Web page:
PATHUM THANI, Thailand – In a gated community just outside the teeming megalopolis of Bangkok, Soontorn Boonyatikarn’s three-bedroom home appears much like any other, with the solar panelling on the roof the only hint that something out of the ordinary lies beneath.

Soontorn calls this home a blueprint for sustainable living in the tropics: the unassuming house is 15 times more energy efficient than its neighbours, produces enough surplus electricity to power a car and creates its own water-supply and cooking gas.

"This house is a dream house for the future," says the architect, who challenged himself to build a self-sufficient dwelling in Thailand three years ago and has now been living in it for six months.

To meet his goal, Soontorn needed to design a house which had energy needs that could be met by solar panels squeezed onto its roof — one fifteenth the area required to supply a typical house with solar energy.

Soontorn had spent nearly two decades teaching at the University of Michigan in the United States and researching sustainable living. The additional challenge was to make what he’d learned abroad applicable to Asia.

"When I brought what I had learned back to Thailand, everything I used to do was the opposite here, so it had to be done backwards," he says. "Only the concept is transferable to tropical areas. You cannot take the knowledge and just put it here."

The journey from drawing board to reality was a fraught process, says Soontorn, who has battled scepticism, intransigent engineers and sloppy workmanship along the way.

"I had some students helping me do research on this and that but the imagination behind it is mine. Nobody wanted to do anything like this — they think it’s crazy," he says.

"When I presented my paper (to the government), they said I was crazy. Somebody said they should take me to the hospital to check out my brain. They said a lot of nasty things."

Soontorn pushed on undeterred, only to then meet resistance from his engineer who refused to adapt designs to his needs, such as airconditioning ducts 15 times smaller than the norm.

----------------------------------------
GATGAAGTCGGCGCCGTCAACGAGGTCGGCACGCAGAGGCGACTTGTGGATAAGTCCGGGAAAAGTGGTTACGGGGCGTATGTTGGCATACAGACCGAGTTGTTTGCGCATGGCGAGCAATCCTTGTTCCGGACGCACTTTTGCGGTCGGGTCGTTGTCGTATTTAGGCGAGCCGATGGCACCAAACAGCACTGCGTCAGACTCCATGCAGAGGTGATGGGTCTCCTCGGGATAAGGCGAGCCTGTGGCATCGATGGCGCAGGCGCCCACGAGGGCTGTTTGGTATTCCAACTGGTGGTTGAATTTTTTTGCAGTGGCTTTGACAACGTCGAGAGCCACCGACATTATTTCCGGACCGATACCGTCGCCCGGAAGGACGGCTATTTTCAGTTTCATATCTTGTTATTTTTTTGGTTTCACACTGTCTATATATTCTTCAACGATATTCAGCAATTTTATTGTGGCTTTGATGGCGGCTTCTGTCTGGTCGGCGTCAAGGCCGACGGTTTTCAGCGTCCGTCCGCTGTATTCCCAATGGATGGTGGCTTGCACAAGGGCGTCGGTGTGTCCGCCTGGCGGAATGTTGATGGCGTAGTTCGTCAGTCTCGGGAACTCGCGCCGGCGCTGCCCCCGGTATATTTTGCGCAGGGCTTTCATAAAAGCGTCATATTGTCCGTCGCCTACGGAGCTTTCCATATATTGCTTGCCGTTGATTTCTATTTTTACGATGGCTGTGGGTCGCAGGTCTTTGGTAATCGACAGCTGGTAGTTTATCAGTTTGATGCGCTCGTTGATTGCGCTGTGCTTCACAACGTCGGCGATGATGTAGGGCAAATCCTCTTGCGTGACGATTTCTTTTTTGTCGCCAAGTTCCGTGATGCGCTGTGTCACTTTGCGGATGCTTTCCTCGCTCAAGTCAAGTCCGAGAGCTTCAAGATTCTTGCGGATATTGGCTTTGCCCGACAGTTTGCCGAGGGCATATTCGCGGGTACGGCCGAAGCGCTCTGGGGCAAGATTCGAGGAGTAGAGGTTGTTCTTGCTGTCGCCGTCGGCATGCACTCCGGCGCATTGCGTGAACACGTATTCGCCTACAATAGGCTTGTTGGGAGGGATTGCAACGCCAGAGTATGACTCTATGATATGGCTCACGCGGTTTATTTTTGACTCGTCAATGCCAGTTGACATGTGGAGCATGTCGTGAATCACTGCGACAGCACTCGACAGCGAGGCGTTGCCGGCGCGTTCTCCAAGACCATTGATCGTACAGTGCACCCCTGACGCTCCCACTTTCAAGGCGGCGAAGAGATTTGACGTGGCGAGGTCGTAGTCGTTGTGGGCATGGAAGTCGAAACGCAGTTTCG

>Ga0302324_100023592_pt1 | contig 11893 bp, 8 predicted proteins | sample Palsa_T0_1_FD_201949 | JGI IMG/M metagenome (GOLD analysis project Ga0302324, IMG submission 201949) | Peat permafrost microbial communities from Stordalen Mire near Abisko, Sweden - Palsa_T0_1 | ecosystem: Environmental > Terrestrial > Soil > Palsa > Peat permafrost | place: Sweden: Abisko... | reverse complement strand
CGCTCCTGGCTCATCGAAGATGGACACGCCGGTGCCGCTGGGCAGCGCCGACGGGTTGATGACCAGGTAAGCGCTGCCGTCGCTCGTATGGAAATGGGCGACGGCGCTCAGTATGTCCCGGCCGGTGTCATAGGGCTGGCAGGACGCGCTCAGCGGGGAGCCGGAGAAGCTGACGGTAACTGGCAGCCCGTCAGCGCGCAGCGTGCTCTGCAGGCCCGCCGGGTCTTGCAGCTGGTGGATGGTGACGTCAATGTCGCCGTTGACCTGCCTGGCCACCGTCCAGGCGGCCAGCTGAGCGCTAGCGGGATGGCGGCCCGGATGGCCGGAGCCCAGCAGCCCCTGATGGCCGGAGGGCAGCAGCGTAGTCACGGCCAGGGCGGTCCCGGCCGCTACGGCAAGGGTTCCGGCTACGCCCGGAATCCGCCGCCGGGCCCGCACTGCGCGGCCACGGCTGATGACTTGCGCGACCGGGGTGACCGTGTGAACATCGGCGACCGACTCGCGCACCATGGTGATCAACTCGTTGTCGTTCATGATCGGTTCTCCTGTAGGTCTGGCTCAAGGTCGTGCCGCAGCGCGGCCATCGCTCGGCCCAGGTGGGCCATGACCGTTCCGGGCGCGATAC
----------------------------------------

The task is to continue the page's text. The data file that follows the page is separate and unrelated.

"He said, ‘No way will I do it!’ So I had to do it myself," he sighs.

Next came the construction, which "did not live up to my expectations" and led to Soontorn supervising all the work.

But the final product has won over the professionals, with the American Society of Heating, Refrigerating and Air Conditioning Engineers (ASHRAE) presenting a regional award for energy efficiency to Soontorn last Sunday.

Kecha Thirakomen, a governor of ASHRAE’s Thai chapter and an energy efficiency expert, lavishes praise on the house.

"It is an excellent project… It’s very difficult for energy efficient projects to have good design and construction and be in practical use," says Kecha, who is not aware of any similar houses in the Asian region.

"In our culture sometimes we are too modest to express our ideas and sometimes it’s not the way to success. But Dr. Soontorn was outside for a while and when he came back he was brave enough to express his concept and ideas."

"With him, whether someone agrees with him or not, he just doesn’t care."

Soontorn built a house that even after lighting, air-conditioning and appliances produces a surplus 5.0 kilowatt hours per day that can be sold back to the grid, or power an electric car for 50 kilometres per day.

The water supply is consistent and requires only a small, cost-effective tank.

Some 30 to 40 litres are collected daily on the roof, thanks to a special surface which lowers its temperature at night. Water is then condensed out of the breeze, which is channelled across it by landscaped mounds in the garden.

Another 40 litres is sourced from the air-conditioning system, which itself operates using two-thirds the standard amount of energy.

Recycling water twice — with some sprinkling the vegetables growing in a greenhouse — provides at least 140 litres per day, with Thailand’s six-monthly monsoonal rains making up the rest.

"When you do not have to buy water, it means the house can be anywhere — on an island, the top of a mountain — anywhere in this region where the rains fall six to seven months each year," says Soontorn.

Grass clippings from the 800-square-metre block of land meanwhile are used to produce the gas typically used for traditional Thai cooking.

"You are living in a world of true sustainability with features that are equivalent to a millionaire’s," Soontorn enthuses, pointing to the 1.4-metre deep swimming pool which is filled during the rainy season.

The pool is heated slightly using the surplus energy created by the air-conditioner — after it’s used to heat the hot-water tank.

The total cost for the house, swimming pool and solar cells comes in at 5.0 million baht (124,378 dollars), a not unduly high price by Bangkok standards.

Soontorn, who is awaiting patent approval for his design, is already looking ahead: to a sustainable city.

"It would require nothing, no extra energy from outside. That’s what I dream of."

/ Lifestyle